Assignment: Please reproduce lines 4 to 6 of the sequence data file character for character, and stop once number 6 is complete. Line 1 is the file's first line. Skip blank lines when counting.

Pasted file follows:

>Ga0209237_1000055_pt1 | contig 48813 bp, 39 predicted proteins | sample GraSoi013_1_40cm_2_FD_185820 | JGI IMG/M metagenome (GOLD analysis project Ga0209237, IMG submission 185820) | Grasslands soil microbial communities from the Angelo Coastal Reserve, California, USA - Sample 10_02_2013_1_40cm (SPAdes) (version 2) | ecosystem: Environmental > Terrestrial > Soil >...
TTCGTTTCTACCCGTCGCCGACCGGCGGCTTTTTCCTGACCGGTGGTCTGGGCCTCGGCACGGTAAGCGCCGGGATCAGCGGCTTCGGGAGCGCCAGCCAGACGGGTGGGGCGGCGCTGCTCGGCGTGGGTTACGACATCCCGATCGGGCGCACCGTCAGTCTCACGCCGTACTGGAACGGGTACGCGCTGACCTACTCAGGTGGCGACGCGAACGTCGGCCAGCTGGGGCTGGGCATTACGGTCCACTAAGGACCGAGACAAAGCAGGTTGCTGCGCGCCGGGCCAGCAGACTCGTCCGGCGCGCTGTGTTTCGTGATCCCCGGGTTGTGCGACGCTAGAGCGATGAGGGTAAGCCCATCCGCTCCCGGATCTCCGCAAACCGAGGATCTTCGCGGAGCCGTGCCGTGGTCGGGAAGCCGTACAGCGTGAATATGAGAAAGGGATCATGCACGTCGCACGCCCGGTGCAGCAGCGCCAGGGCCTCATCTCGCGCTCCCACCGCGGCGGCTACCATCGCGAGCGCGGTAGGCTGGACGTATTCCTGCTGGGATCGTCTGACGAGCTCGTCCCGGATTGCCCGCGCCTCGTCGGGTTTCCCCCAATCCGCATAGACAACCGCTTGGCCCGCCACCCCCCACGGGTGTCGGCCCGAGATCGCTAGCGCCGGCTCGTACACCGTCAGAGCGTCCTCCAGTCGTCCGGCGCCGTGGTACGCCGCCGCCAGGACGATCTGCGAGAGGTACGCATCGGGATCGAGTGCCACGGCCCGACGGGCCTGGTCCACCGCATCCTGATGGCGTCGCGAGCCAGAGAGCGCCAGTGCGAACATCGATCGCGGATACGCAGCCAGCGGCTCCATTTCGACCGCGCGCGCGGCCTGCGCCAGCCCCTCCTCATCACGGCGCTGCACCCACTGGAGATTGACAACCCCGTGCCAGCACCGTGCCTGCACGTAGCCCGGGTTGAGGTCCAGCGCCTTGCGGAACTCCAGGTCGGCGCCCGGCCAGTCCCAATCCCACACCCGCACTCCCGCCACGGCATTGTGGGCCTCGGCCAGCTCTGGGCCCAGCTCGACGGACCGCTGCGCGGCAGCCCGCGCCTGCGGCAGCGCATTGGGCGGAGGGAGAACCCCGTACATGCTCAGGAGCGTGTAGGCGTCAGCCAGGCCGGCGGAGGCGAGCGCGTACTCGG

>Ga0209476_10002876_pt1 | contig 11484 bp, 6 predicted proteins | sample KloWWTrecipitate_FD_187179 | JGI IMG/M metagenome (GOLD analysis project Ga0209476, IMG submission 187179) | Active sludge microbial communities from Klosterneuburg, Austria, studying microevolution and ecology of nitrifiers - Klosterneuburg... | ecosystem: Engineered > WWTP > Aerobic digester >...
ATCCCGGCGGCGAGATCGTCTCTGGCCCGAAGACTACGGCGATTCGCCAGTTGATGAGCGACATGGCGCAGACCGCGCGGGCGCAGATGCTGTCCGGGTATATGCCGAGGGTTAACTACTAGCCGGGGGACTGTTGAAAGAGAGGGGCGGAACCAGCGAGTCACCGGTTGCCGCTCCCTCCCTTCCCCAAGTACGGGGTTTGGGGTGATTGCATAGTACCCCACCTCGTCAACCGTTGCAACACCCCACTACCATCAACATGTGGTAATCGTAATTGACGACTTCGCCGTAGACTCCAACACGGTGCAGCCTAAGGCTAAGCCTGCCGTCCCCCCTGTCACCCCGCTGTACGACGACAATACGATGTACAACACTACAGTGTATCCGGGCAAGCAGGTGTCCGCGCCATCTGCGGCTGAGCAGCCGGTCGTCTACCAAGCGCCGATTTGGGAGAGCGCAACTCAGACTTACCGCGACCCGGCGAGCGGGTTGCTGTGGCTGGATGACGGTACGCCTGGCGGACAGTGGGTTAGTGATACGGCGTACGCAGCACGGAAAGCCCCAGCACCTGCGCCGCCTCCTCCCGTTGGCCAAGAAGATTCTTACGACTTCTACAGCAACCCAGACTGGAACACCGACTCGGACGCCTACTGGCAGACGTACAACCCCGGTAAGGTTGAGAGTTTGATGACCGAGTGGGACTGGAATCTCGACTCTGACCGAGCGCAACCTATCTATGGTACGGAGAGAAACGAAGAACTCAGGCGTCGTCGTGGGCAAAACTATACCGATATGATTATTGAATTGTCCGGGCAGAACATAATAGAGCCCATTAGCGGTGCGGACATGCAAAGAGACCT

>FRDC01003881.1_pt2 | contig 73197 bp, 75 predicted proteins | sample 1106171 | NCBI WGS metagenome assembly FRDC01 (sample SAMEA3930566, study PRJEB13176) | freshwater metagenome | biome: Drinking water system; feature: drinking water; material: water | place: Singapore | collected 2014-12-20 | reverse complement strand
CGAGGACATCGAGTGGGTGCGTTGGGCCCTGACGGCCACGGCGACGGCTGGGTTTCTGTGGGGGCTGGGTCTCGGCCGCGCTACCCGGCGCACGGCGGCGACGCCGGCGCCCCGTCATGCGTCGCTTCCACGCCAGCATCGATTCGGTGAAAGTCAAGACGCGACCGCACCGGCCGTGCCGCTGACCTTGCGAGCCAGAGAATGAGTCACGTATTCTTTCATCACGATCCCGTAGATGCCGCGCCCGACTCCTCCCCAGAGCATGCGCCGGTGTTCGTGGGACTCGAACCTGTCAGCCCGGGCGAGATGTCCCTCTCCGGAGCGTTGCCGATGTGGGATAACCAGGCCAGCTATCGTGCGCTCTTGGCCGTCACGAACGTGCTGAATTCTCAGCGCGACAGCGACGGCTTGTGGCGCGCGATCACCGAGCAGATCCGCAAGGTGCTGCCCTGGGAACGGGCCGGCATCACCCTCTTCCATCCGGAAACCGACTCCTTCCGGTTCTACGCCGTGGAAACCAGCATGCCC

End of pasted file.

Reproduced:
ATCCCGGCGGCGAGATCGTCTCTGGCCCGAAGACTACGGCGATTCGCCAGTTGATGAGCGACATGGCGCAGACCGCGCGGGCGCAGATGCTGTCCGGGTATATGCCGAGGGTTAACTACTAGCCGGGGGACTGTTGAAAGAGAGGGGCGGAACCAGCGAGTCACCGGTTGCCGCTCCCTCCCTTCCCCAAGTACGGGGTTTGGGGTGATTGCATAGTACCCCACCTCGTCAACCGTTGCAACACCCCACTACCATCAACATGTGGTAATCGTAATTGACGACTTCGCCGTAGACTCCAACACGGTGCAGCCTAAGGCTAAGCCTGCCGTCCCCCCTGTCACCCCGCTGTACGACGACAATACGATGTACAACACTACAGTGTATCCGGGCAAGCAGGTGTCCGCGCCATCTGCGGCTGAGCAGCCGGTCGTCTACCAAGCGCCGATTTGGGAGAGCGCAACTCAGACTTACCGCGACCCGGCGAGCGGGTTGCTGTGGCTGGATGACGGTACGCCTGGCGGACAGTGGGTTAGTGATACGGCGTACGCAGCACGGAAAGCCCCAGCACCTGCGCCGCCTCCTCCCGTTGGCCAAGAAGATTCTTACGACTTCTACAGCAACCCAGACTGGAACACCGACTCGGACGCCTACTGGCAGACGTACAACCCCGGTAAGGTTGAGAGTTTGATGACCGAGTGGGACTGGAATCTCGACTCTGACCGAGCGCAACCTATCTATGGTACGGAGAGAAACGAAGAACTCAGGCGTCGTCGTGGGCAAAACTATACCGATATGATTATTGAATTGTCCGGGCAGAACATAATAGAGCCCATTAGCGGTGCGGACATGCAAAGAGACCT

>FRDC01003881.1_pt2 | contig 73197 bp, 75 predicted proteins | sample 1106171 | NCBI WGS metagenome assembly FRDC01 (sample SAMEA3930566, study PRJEB13176) | freshwater metagenome | biome: Drinking water system; feature: drinking water; material: water | place: Singapore | collected 2014-12-20 | reverse complement strand
CGAGGACATCGAGTGGGTGCGTTGGGCCCTGACGGCCACGGCGACGGCTGGGTTTCTGTGGGGGCTGGGTCTCGGCCGCGCTACCCGGCGCACGGCGGCGACGCCGGCGCCCCGTCATGCGTCGCTTCCACGCCAGCATCGATTCGGTGAAAGTCAAGACGCGACCGCACCGGCCGTGCCGCTGACCTTGCGAGCCAGAGAATGAGTCACGTATTCTTTCATCACGATCCCGTAGATGCCGCGCCCGACTCCTCCCCAGAGCATGCGCCGGTGTTCGTGGGACTCGAACCTGTCAGCCCGGGCGAGATGTCCCTCTCCGGAGCGTTGCCGATGTGGGATAACCAGGCCAGCTATCGTGCGCTCTTGGCCGTCACGAACGTGCTGAATTCTCAGCGCGACAGCGACGGCTTGTGGCGCGCGATCACCGAGCAGATCCGCAAGGTGCTGCCCTGGGAACGGGCCGGCATCACCCTCTTCCATCCGGAAACCGACTCCTTCCGGTTCTACGCCGTGGAAACCAGCATGCCC